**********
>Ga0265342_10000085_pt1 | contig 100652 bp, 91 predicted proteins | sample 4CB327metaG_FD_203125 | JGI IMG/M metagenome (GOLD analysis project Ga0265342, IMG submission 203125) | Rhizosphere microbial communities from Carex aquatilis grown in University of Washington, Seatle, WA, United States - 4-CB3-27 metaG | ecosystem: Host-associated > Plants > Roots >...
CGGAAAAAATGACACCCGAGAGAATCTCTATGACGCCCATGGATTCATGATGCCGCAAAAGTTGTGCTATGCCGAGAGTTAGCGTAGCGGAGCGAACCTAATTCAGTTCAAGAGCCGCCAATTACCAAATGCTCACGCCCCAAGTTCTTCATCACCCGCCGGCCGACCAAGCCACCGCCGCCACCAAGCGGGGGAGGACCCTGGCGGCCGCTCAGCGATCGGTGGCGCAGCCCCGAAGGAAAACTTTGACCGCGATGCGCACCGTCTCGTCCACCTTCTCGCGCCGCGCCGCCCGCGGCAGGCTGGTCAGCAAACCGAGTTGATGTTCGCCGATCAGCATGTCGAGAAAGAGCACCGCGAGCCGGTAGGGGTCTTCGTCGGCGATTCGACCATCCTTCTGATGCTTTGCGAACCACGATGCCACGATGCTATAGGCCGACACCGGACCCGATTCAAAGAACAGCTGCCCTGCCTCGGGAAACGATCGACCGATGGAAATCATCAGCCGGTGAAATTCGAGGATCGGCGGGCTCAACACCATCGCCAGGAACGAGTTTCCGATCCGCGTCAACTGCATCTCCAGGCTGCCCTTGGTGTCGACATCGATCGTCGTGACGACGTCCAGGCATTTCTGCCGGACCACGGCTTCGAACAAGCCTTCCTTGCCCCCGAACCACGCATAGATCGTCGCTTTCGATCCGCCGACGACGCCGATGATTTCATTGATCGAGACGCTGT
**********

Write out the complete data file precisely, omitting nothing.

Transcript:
>Ga0265342_10000085_pt1 | contig 100652 bp, 91 predicted proteins | sample 4CB327metaG_FD_203125 | JGI IMG/M metagenome (GOLD analysis project Ga0265342, IMG submission 203125) | Rhizosphere microbial communities from Carex aquatilis grown in University of Washington, Seatle, WA, United States - 4-CB3-27 metaG | ecosystem: Host-associated > Plants > Roots >...
CGGAAAAAATGACACCCGAGAGAATCTCTATGACGCCCATGGATTCATGATGCCGCAAAAGTTGTGCTATGCCGAGAGTTAGCGTAGCGGAGCGAACCTAATTCAGTTCAAGAGCCGCCAATTACCAAATGCTCACGCCCCAAGTTCTTCATCACCCGCCGGCCGACCAAGCCACCGCCGCCACCAAGCGGGGGAGGACCCTGGCGGCCGCTCAGCGATCGGTGGCGCAGCCCCGAAGGAAAACTTTGACCGCGATGCGCACCGTCTCGTCCACCTTCTCGCGCCGCGCCGCCCGCGGCAGGCTGGTCAGCAAACCGAGTTGATGTTCGCCGATCAGCATGTCGAGAAAGAGCACCGCGAGCCGGTAGGGGTCTTCGTCGGCGATTCGACCATCCTTCTGATGCTTTGCGAACCACGATGCCACGATGCTATAGGCCGACACCGGACCCGATTCAAAGAACAGCTGCCCTGCCTCGGGAAACGATCGACCGATGGAAATCATCAGCCGGTGAAATTCGAGGATCGGCGGGCTCAACACCATCGCCAGGAACGAGTTTCCGATCCGCGTCAACTGCATCTCCAGGCTGCCCTTGGTGTCGACATCGATCGTCGTGACGACGTCCAGGCATTTCTGCCGGACCACGGCTTCGAACAAGCCTTCCTTGCCCCCGAACCACGCATAGATCGTCGCTTTCGATCCGCCGACGACGCCGATGATTTCATTGATCGAGACGCTGT